Brian Houston: Why Hillsong Doesn't Sing 'Shout to the Lord,' 'Oceans' Anymore

Hillsong Church Senior Pastor Brian Houston of Sydney, Australia giving remarks at Catalyst Conference in Atlanta, Georgia on Friday, October 7, 2016. | (Photo: Catalyst)

Hillsong Church Senior Pastor Brian Houston revealed on Friday that his multi-site megachurch based in Sydney, Australia, rarely – if ever – sings the notable contemporary Christian songs "Shout to the Lord" and "Oceans."

In a speech given at the Catalyst Conference in Atlanta, Georgia, Friday morning, Houston centered his remarks on the need for churches to be innovative and spontaneous.

"When it comes to influence, predictability is our enemy. Because you never get influence from doing things the way they've always been done," said Houston.

"You get influence from creating new ways. Stepping out, taking risks. Hoping people will see that there's another way of doing this."

On things that can be changed regarding worship and the church, Houston gave the example of musical selection for services at Hillsong.

"Over the years we've dared to do things differently. We've dared to take some risks. There are certain things like the Word of God that's unchangeable," continued Houston.

"You may be shocked to hear we don't sing 'Shout to the Lord' anymore at Hillsong Church. It's not 1993. If you come all the way to Australia and you hope to hear 'Shout to the Lord,' your chances are slight. We don't even sing 'Oceans' much anymore."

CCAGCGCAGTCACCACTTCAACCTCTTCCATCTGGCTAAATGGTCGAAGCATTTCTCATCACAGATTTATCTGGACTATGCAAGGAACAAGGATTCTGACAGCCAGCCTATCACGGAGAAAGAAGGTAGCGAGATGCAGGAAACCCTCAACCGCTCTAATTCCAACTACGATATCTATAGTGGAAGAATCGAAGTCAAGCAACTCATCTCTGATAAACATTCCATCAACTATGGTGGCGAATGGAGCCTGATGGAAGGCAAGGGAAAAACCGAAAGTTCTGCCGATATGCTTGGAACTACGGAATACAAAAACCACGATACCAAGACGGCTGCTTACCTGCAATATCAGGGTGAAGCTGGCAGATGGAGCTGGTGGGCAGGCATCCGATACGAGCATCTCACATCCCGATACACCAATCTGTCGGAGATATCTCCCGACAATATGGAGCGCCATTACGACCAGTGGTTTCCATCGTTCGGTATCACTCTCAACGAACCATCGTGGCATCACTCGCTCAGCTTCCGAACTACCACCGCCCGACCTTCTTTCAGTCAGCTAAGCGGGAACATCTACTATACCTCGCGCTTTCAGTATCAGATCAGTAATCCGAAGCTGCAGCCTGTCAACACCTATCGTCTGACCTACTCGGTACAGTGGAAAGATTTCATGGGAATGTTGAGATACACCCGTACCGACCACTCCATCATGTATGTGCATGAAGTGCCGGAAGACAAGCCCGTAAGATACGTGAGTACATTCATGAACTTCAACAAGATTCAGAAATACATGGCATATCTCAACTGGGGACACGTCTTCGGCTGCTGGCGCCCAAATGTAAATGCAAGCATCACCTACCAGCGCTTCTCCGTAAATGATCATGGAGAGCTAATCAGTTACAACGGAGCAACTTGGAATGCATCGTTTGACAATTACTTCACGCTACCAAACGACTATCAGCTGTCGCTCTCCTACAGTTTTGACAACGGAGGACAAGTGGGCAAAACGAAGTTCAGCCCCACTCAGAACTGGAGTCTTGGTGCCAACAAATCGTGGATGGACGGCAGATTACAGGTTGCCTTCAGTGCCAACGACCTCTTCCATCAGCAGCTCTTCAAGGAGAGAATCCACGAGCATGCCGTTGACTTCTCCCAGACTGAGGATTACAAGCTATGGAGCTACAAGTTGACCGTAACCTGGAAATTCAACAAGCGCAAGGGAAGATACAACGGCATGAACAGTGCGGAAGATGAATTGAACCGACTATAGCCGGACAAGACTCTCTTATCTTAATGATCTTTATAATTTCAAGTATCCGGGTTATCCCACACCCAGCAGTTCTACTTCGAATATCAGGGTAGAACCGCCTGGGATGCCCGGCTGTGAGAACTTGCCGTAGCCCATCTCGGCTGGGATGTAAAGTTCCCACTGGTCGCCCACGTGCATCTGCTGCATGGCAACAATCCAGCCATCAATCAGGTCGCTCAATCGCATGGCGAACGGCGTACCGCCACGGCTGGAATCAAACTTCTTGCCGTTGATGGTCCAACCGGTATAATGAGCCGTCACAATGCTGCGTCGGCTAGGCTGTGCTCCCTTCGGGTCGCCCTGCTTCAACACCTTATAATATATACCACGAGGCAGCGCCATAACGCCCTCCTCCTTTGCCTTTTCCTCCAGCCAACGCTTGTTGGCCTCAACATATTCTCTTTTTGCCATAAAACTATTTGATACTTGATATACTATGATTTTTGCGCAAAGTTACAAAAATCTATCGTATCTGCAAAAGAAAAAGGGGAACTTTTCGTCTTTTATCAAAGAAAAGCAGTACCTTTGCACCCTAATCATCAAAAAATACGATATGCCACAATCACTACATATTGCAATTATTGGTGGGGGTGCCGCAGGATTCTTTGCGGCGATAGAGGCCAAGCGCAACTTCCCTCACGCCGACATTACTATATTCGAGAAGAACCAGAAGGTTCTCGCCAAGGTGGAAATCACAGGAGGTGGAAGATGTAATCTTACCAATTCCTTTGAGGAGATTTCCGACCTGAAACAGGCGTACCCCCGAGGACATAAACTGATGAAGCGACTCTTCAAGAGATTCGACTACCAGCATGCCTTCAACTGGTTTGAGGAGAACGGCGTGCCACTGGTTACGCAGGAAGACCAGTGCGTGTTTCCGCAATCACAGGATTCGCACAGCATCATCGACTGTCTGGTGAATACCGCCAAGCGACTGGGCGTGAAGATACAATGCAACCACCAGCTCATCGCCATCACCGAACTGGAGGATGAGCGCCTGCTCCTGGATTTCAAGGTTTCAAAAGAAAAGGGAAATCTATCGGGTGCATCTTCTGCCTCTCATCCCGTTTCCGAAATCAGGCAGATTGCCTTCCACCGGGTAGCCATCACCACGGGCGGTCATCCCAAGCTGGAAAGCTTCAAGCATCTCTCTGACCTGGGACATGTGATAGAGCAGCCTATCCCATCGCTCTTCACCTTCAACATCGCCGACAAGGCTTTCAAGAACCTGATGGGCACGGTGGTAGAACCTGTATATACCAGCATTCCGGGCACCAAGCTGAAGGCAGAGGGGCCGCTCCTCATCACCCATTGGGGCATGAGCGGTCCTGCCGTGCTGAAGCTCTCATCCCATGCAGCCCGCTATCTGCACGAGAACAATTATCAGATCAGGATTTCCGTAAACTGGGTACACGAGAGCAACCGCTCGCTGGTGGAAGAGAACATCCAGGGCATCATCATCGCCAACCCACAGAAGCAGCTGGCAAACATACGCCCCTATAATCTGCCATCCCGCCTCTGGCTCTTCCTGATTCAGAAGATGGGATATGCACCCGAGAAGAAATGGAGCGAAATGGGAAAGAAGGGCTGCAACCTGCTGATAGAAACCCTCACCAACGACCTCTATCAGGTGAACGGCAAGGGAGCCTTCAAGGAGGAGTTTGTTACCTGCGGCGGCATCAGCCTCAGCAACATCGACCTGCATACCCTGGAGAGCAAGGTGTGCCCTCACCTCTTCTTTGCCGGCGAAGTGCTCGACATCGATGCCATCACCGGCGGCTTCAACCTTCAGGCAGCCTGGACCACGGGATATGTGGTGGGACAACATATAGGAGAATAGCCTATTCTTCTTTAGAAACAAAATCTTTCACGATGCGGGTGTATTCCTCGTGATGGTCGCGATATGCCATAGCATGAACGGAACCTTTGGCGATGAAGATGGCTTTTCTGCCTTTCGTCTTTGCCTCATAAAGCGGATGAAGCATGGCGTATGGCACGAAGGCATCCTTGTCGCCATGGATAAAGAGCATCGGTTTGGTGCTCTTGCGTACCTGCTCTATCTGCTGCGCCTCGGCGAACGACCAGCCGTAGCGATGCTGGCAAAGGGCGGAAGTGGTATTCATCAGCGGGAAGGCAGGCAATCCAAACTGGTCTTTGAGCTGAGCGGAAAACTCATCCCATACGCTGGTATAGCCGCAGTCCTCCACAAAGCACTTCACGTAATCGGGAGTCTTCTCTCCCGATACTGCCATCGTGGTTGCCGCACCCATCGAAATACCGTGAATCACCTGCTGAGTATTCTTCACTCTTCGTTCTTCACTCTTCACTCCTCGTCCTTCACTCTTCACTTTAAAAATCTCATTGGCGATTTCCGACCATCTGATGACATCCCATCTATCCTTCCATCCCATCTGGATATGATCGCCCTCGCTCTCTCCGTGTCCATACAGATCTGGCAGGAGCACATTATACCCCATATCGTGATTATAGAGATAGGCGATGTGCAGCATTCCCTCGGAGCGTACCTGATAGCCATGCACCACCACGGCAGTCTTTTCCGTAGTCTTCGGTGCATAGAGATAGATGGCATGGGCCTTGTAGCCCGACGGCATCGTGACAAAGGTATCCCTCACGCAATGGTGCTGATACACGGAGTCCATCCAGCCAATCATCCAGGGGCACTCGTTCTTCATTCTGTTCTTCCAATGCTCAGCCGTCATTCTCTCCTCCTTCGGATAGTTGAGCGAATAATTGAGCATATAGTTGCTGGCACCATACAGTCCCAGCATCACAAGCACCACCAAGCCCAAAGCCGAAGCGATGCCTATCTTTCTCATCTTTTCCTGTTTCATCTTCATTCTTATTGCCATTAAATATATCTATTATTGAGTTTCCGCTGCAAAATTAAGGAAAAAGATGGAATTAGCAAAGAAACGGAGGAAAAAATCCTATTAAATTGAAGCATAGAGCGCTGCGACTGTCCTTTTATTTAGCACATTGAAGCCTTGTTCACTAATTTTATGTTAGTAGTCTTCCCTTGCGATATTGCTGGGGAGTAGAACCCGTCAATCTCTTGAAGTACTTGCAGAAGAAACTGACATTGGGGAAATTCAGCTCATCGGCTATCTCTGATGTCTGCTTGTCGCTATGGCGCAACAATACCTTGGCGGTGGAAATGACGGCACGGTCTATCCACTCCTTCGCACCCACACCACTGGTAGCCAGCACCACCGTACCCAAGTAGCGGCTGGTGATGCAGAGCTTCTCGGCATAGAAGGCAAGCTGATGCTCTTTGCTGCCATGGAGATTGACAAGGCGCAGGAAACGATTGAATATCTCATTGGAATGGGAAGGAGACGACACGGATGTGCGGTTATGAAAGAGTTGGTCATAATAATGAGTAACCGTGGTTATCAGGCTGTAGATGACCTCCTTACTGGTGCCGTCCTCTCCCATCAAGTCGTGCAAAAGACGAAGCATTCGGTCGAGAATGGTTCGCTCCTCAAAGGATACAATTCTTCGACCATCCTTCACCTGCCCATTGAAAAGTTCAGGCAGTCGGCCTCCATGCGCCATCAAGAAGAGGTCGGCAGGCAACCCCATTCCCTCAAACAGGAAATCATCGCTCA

Houston went on to note he likes "that new songs are written that bring new life and freshness. I love the creativity that goes along with it. I love the creativity at a conference like here at Catalyst."

"Thank God for spontaneity. Thank God for innovation. Thank God for creativity," stressed Houston. "Spontaneity is our friend in the church."

Houston's remarks were part of the Catalyst Conference, a multi-day event held from Wednesday to Friday with the theme being "Uncommon Fellowship."

"It's common in our culture to sort, divide, and exclude. To look out for ourselves, make it at all costs, and leave others in our wake. But Jesus is building something uncommon," stated Catalyst on its website.

"For the Catalyst leader, uncommon fellowship tells the story of our family. Uncommon fellowship possesses the strength of our witness, bears the heart of God, and provides a signpost of the Kingdom to come."

In addition to Houston, other notable speakers at Catalyst Atlanta included Andy Stanley, pastor of the Atlanta-based North Point Ministries; Craig Groeschel, founder and senior pastor of; Mark DeYmaz, founder of the Mosaic Church of Central Arkansas; and hip-hop and spoken word artist Propaganda.

Houston's comments on how the church should engage society comes as the New York City campus of Hillsong finds itself outgrowing its current facilities.

Hillsong NYC Pastor Carl Lentz posted a photo last month on Instagram showing hundreds of people waiting in line to try and make it into one of his church's worship services.

"Last night, hundreds of people couldn't get into our first service. So they waited two hours to be a part of the 'second' one ... who knows, perhaps someday soon we will have our own building," wrote Lentz in the post.

"Special thanks to our staff of 18 people, that do more and carry more and graciously accept the love and complaints of people who will never know just what this road is like! You are the greatest."

Follow Michael Gryboski on Facebook: michael.gryboski Follow Michael Gryboski on Twitter: MichaelGryboskiCP

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